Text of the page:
As many as 2,000 inmates in state prisons could have their sentences lengthened after a review of how sentences are calculated.
State Corrections Director Scott Frakes said today reforms to how the department calculates “enhanced good time” discovered errors in a number of prison sentence calculations.
“Ahead of the sentencing automation upgrades projected for completion later this year, the department is manually reviewing approximately 2,000 sentences that may be impacted,” Frakes said during a news conference in Lincoln. “The maximum adjusted increase that an individual sentence could receive after this review is approximately four months.”
Inmates can shorten their stay in prison for good behavior, as much as three days per month.
Frakes said these errors were simply miscalculations made by the department which are being corrected in the automation process.
Earlier, under a different administration, more than one thousand sentences were miscalculated because the department ignored state law and Supreme Court rulings, leading to the premature release of hundreds of inmates.
Frakes outlined four changes to how the department calculates enhanced good time credits. The department will verify whether the inmate has been incarcerated for an entire 12-month period before receiving credits. Inmates sentenced under the mandatory minimum law will have to serve their mandatory time in prison before they can earn enhanced good time. Automation will ensure inmates complete 12 full months free of misconduct before receiving credits. Inmates serving a prior sentence who received a concurrent sentence after passage of LB 191 in the 2011 legislative session will not qualify for enhanced good time until they begin serving the new sentence.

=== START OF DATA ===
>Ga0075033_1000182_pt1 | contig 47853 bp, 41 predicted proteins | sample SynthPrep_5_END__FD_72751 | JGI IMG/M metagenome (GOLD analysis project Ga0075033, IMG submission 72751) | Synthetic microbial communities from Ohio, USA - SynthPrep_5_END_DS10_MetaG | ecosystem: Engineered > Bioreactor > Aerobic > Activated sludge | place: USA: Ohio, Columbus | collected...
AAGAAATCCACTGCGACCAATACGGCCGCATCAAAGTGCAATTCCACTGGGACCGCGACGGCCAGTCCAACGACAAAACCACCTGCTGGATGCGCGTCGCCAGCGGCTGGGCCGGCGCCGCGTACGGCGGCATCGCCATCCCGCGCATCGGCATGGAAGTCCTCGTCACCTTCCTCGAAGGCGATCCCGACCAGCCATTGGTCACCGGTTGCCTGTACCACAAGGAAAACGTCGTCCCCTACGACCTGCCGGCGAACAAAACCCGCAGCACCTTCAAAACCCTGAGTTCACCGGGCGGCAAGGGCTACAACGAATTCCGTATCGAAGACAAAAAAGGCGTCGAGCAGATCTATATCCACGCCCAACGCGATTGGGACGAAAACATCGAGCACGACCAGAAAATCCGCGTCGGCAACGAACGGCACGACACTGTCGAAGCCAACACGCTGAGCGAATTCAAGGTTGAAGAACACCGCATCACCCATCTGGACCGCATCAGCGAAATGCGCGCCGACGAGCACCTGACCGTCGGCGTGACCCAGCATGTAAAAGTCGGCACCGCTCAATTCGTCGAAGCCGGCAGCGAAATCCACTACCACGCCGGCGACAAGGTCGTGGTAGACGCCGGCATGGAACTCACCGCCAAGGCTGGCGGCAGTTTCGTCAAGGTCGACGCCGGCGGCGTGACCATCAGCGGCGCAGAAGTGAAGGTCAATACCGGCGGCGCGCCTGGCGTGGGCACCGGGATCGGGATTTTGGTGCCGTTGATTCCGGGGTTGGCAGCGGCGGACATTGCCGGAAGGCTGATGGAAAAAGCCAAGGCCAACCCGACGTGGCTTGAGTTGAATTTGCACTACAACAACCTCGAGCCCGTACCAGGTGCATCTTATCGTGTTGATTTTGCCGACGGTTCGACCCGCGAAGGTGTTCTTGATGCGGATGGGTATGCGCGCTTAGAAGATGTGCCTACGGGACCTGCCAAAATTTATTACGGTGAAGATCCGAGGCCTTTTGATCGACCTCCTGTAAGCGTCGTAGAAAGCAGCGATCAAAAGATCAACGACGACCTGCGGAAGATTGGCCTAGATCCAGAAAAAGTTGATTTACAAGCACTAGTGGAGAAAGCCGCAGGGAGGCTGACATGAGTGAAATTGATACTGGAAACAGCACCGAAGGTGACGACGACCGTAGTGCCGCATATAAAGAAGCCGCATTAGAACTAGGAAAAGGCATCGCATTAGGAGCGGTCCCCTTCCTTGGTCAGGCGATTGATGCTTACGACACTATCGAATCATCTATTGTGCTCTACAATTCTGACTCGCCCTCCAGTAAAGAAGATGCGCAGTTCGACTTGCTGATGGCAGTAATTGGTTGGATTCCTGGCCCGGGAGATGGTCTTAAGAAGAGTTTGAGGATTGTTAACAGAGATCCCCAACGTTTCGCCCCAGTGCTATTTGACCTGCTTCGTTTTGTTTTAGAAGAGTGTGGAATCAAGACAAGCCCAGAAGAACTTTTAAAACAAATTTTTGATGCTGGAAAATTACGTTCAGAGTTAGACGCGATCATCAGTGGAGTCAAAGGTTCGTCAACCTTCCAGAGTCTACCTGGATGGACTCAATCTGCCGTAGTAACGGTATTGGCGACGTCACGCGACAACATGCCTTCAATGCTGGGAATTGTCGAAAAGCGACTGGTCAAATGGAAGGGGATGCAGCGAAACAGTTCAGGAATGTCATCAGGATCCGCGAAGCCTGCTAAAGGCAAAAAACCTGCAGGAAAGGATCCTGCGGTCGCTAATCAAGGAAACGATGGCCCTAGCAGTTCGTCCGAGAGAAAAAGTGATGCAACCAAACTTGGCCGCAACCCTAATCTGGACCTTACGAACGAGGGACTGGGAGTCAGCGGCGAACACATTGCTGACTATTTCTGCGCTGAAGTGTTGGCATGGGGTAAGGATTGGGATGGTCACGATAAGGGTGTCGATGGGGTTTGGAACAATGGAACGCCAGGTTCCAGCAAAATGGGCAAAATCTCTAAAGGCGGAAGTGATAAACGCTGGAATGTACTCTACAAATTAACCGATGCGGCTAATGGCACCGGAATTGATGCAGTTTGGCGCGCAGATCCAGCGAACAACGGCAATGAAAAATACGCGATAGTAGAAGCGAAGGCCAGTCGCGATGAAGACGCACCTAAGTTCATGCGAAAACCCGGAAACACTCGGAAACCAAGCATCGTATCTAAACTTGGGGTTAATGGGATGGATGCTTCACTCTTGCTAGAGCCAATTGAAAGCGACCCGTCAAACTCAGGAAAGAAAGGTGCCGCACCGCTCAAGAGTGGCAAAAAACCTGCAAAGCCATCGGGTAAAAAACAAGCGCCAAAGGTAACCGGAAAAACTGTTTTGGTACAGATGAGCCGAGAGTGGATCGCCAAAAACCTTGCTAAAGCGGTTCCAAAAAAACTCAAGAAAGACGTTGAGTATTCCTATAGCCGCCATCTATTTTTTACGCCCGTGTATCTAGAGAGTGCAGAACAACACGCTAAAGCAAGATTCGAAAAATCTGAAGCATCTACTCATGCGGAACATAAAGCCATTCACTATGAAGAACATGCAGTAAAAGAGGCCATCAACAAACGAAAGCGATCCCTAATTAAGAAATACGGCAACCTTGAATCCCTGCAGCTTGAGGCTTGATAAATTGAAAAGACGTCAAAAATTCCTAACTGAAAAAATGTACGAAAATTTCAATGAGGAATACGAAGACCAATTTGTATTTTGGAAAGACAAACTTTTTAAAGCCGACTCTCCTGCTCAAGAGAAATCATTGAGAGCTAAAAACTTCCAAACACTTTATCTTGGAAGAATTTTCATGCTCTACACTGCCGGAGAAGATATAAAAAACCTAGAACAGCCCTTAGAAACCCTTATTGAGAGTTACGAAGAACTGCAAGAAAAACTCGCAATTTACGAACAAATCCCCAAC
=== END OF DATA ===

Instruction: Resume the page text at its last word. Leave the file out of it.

Frakes said work to automate sentence calculations uncovered mistakes made by the department in the past when staff members raised questions about whether past practices were correct.
“This is a good example of how a process is helping us identify things that need to be done differently to ensure that we’re in full compliance,” Frakes stated. “At the same time, every day I’ve got people looking at security practices, and classification practices; HR practices.”
In answer to a question, Frakes said some prisoners could possibly have their sentences shortened.
“There may be some situations where people didn’t all the credits they’re entitled to,” Frakes said. “So, that will be part of the review.”
AUDIO: State Corrections Dir. Scott Frakes opens news conference on prison sentence calculations. [6:30]